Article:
Therefore, the Islamic belief about Jesus’ crucifixion and death is clear. There was a plot to crucify Jesus but it did not succeed; Jesus did not die, but ascended to heaven. In the last days leading up to the Day of Judgement, Jesus will return to this world and continue his message.
 
Jesus, son of Mary (part 5 of 5): People of the Book
 
Description: An overview of some of the terms the Quran use for Jesus and his followers from before the advent of Muhammad: the “Bani Israeel”, “Eissa” and the “People of the Book”.
 
After reading and understanding what Muslims believe about Jesus, son of Mary, there may be some questions that come to mind, or issues that need clarification. You may have read the term “People of the Book” and not been completely clear about what this meant. Likewise, while exploring the literature available about Jesus you could have come across the name Eissaand wondered if Jesus and Eissa were the same person. If you are considering investigating a little further or perhaps reading the Quran, the following points may be of interest.
 
Who is Eissa?
 
Eissa is Jesus. Perhaps because of the difference in pronunciation, many people may not be aware that when they hear a Muslim talking about Eissa, he is actually talking about Prophet Jesus. The spelling of Eissa may take many forms – Isa, Esa, Essa, and Eissa. The Arabic language is written in Arabic characters, thus any transliteration system tries to reproduce the phonetic sound. No matter what the spelling, all indicate Jesus, the Messenger of God.
 
Jesus and his people spoke Aramaic, a language from the Semitic family. Spoken by more than 300 million people throughout the Middle East, North Africa and the Horn of Africa, Semitic languages include, among others, Arabic and Hebrew. The use of the word Eissa is actually a closer translation of the Aramaic word for Jesus – Eeshu. In Hebrew this translates to Yeshua.
 
Translating the name Jesus into non Semitic languages complicated things. There was no “J” in any language until the fourteenth century[1], so consequently, when the name Jesus was translated into Greek, it became Iesous, and in Latin, Iesus. Later, the “I” and “J” were used interchangeably, and finally the name transitioned into English as Jesus. The final “S” on the end is indicative of the Greek language where all male names end in “S”.
 
Aramaic  Arabic Hebrew  Greek  Latin  English 
Eeshu  Eisa  Yeshua  Iesous  Iesus  Jesus 
 
Who are the People of the Book?
 
When God refers to the People of the Book, He is talking mainly about the Jews and the Christians. In the Quran, the Jewish people are called Bani Israeel, literally the Children of Israel, or commonly the Israelites. These distinctive groups follow, or followed, the revelation of God as it was revealed in the Torah and the Injeel. You may also hear the Jews and Christians referred to as “the People of the Scripture”.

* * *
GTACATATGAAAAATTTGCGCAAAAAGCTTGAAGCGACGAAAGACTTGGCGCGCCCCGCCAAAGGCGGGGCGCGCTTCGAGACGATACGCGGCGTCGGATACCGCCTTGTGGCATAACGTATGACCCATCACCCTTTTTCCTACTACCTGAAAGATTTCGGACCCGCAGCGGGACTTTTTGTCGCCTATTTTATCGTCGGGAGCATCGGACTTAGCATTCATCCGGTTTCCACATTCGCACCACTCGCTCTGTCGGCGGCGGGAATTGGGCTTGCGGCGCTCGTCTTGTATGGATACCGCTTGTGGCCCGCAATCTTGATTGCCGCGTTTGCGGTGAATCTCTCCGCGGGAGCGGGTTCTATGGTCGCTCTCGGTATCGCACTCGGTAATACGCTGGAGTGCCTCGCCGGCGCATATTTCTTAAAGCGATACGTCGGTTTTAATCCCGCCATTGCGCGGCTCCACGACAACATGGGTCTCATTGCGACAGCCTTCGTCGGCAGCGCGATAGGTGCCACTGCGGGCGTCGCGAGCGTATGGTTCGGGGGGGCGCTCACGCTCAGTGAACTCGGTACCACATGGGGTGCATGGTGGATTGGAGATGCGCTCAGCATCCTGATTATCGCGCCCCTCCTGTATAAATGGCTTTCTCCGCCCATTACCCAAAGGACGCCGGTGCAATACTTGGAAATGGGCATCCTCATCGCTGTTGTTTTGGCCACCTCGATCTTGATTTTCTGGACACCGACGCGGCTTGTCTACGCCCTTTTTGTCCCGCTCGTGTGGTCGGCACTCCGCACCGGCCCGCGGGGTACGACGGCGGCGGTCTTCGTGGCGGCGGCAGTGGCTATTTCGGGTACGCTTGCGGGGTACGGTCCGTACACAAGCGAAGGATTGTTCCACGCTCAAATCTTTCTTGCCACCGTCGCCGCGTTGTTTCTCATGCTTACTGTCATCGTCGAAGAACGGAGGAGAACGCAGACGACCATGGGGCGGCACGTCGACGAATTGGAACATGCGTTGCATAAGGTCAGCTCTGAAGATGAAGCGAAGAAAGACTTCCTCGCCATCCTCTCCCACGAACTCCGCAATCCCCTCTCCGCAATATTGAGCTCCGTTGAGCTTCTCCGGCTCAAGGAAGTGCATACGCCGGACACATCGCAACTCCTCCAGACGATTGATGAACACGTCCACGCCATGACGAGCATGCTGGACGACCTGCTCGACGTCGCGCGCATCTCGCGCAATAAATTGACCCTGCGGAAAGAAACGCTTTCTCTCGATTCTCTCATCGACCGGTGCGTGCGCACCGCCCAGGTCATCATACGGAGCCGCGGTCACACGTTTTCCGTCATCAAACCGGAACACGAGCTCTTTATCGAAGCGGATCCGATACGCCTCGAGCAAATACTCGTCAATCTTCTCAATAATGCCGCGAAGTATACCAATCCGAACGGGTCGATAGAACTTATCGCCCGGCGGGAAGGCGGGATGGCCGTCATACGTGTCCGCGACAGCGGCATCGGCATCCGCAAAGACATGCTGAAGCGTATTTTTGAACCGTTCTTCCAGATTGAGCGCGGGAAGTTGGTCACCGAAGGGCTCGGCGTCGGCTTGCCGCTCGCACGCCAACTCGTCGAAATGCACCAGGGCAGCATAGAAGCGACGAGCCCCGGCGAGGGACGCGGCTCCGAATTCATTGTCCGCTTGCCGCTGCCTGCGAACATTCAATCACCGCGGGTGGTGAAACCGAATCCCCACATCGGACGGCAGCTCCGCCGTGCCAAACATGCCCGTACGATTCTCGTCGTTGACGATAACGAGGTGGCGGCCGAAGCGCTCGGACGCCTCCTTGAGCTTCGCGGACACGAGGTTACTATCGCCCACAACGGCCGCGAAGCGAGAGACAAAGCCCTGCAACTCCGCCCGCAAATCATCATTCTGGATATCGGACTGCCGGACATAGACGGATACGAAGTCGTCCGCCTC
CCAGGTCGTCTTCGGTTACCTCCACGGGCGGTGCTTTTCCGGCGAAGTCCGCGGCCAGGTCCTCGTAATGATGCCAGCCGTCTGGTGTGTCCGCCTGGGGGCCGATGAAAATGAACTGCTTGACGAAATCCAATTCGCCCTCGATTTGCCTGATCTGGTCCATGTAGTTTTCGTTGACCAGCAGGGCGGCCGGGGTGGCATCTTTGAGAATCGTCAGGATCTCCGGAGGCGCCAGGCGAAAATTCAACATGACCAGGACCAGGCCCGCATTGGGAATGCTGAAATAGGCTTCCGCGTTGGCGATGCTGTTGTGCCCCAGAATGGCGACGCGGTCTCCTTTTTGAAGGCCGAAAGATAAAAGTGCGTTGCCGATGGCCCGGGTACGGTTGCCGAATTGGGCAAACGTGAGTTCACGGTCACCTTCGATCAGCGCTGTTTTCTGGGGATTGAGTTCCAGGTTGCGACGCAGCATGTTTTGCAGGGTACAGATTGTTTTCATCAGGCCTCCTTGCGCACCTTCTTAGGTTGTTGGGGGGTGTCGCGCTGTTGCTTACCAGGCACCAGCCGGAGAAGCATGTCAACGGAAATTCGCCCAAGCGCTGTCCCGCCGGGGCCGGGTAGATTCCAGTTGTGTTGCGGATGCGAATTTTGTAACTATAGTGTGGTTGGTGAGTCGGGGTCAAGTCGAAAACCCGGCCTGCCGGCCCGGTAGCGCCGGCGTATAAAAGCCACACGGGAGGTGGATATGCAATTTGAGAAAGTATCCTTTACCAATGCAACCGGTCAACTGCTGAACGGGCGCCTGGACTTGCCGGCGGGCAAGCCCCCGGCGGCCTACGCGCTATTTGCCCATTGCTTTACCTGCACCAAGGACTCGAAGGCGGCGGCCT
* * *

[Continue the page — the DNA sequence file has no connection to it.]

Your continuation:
Muslims believe the divinely revealed books before the Quran have either been lost in antiquity, or changed and distorted, but they also recognize that the true followers of Moses and Jesus were Muslims who worshiped One God with true submission. Jesus, son of Mary, came to confirm the message of Moses and to guide the Children of Israel back to the straight path. Muslim’s believe the Jews (Children of Israel) denied Jesus’ mission and message, and the Christians incorrectly raised him to the status of a god.
 
“O people of the Scripture! Exceed not the limits in your religion other than the truth, and do not follow the vain desires of people who went astray in times gone by, and who misled many, and strayed from the Right Path.” (Quran 5:77)
 
We have already discussed in previous parts how the Quran deals extensively with Prophet Jesus and his mother Mary. However, the Quran also includes many verses where God speaks directly to the People of the Book, particularly those who call themselves Christians.
 
The Christians and Jews are told not to criticise the Muslims for no reason other than believing in One God, but God also draws attention to the fact that Christians (those who follow Christ’s teaching) and Muslims have much in common, including their love and respect for Jesus and all of the Prophets.
 
“.. and you will find the nearest in love to the believers those who say: ‘We are Christians.’ That is because amongst them are priests and monks, and they are not proud. And when they listen to what has been sent down to the Messenger, you see their eyes overflowing with tears because of the truth they have recognised. They say: Our Lord! We believe; so write us down among the witnesses.” (Quran 5:83)
 
Like Jesus son of Mary, the Prophet Muhammad came to confirm the message of all the Prophets before him; he called the people to worship the One God. His mission, however, was different from the earlier Prophets, (Noah, Abraham, Moses, Jesus and others) in one respect. Prophet Muhammad came for all of mankind while the Prophets before him came specifically for their own time and people. The advent of Prophet Muhammad and the revelation of the Quran completed the religion that had been revealed to the People of the Book.
 
And God spoke to Prophet Muhammad in the Quran and beseeched him to call to the People of the Book by saying:
 
“Say O Muhammad ‘O people of the Scripture (Jews and Christians): Come to a word that is just between us and you, that we worship none but God (Alone), and that we associate no partners with Him, and that none of us shall take others as lords besides God.’” (Quran 3:64)
 
Prophet Muhammad said to his companions, and thus to all of mankind:
 
“I am the nearest of all the people to the son of Mary, and all the Prophets are brothers and there is none between me and him.”
 
And also:
 
“If a man believes in Jesus and then believes in me he will get double reward.” (Saheeh Al-Bukhari)
 
Islam is a religion of peace, respect and tolerance, and it applies a just and compassionate attitude towards other religions, particularly in respect to the People of the Book.
 
Footnotes:
 
The Encyclopaedia Americana.
 
The Oxford English dictionary.